Further, does Amazon allow you to surf to Sony Connect and download content directly to your Kindle? Does it allow you to surf to ANY of the other ebook repositories and grab a document?

Ehsan Honary   [12.04.07 09:40 AM]

To be honest, Google's attempt seems to be more in line with breaking this walled garden than others leading to vast number of new devices that will fill the entire spectrum of functionality. The combination of Google bidding for spectrum and Android open mobile software means that a developer can design devices that only need to conform to certain hardware and software specifications and interfaces. From there, many independent developers can join in to enhance these devices.

That's the revolution we are waiting which will lead to devices for both sides of the spectrum: directly targeted to do specific tasks such as Kindle which is used for "reading" or to become jack-of-all-trades such as Windows Mobile and iPhone.

We will end up with connected mobile devices acting as brains of robots, as sensors for situational awareness, as probes to monitor our environment, as perception enhancers giving us real-time data on just about anything we imagine.

We are good at mass-manufacturing. Once we have set up the protocols and the business model, the system will fly. All we have to do is to churn out more devices and that's something we are pretty good at now.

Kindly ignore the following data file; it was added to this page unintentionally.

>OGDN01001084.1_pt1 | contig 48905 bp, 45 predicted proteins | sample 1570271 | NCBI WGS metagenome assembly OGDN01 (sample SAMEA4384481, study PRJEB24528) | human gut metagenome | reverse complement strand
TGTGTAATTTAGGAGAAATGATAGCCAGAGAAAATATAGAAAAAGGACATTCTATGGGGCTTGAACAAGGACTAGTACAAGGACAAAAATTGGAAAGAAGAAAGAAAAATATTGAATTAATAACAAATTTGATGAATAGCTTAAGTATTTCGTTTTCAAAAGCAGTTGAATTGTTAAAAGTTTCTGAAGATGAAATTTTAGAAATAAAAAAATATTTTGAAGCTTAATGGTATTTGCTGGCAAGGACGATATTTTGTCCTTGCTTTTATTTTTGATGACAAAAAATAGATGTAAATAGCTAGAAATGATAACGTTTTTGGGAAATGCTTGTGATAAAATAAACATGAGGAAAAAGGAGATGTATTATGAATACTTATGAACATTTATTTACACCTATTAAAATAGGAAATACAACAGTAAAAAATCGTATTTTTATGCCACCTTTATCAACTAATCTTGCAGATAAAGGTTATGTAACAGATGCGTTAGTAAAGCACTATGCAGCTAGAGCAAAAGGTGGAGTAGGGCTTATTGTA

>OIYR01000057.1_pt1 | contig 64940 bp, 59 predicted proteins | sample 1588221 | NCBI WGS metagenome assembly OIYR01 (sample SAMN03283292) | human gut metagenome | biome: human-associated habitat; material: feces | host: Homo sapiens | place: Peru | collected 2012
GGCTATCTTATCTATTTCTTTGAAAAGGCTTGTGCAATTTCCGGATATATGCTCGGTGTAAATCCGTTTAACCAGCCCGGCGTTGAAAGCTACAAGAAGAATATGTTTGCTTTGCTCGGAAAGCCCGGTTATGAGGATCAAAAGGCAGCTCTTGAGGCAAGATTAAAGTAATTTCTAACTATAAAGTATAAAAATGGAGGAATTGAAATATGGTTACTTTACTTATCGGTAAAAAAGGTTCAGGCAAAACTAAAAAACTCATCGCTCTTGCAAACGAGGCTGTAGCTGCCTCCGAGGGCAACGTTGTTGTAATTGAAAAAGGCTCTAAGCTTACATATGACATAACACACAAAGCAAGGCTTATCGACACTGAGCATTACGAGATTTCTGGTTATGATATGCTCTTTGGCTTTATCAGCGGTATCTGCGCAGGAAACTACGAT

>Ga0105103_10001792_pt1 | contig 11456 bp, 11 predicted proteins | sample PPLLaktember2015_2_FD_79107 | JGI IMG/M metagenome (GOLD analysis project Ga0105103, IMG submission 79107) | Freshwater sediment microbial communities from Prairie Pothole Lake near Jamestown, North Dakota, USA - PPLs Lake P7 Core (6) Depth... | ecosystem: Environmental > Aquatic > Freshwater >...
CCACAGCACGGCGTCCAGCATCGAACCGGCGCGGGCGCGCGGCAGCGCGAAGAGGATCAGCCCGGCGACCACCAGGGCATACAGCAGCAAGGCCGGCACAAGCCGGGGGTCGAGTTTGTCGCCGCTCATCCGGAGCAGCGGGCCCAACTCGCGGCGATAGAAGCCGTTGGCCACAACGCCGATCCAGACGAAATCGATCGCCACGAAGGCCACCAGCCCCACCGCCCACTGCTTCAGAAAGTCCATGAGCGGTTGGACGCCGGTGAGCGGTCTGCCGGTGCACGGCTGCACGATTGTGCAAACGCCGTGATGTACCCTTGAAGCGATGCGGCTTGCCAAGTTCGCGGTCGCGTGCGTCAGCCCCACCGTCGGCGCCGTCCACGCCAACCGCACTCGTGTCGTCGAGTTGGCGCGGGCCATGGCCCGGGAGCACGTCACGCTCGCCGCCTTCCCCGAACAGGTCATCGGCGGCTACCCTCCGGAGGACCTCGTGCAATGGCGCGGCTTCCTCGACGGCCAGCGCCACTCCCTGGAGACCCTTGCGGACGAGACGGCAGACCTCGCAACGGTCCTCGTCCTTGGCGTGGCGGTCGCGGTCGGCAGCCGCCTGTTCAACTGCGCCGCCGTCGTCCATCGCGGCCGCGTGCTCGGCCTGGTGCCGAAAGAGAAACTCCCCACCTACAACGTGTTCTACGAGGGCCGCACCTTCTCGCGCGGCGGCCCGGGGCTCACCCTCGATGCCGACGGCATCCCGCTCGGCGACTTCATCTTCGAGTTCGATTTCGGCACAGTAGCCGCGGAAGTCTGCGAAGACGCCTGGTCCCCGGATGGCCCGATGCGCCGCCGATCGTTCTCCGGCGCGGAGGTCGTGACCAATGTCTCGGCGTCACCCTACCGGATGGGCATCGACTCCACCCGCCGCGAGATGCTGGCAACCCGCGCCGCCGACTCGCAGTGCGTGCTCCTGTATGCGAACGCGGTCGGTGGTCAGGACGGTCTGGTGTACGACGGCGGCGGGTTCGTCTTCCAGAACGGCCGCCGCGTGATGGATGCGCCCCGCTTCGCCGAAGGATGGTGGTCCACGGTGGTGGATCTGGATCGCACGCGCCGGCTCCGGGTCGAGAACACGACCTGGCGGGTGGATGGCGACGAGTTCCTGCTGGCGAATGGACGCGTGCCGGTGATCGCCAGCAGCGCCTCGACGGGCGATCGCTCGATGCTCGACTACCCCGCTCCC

The future is great and we are heading into it with incredible speed ...

Tim O'Reilly   [12.04.07 09:46 AM]

Ray --

Regarding walled gardens, I was referring to the end of the carrier monopoly on what can be run over cellular networks. The walled garden can still exist. It just moves up a level. This was the whole point of my article, The Open Source Paradigm Shift. The open PC architecture engendered Microsoft and Intel. The open internet is now breeding its next generation of monopolies.

So yes, the kindle does appear to be a walled garden. But it can exist because the carrier control over spectrum is starting to break down. (But I will bet that the kindle is as expensive as it is, and has some of the odd business model features (like paying for blogs) because whomever Amazon is buying that spectrum from has them by the short hairs.)

Post A Comment:

 (please be patient, comments may take awhile to post)

Remember Me?

Subscribe to this Site

Radar RSS feed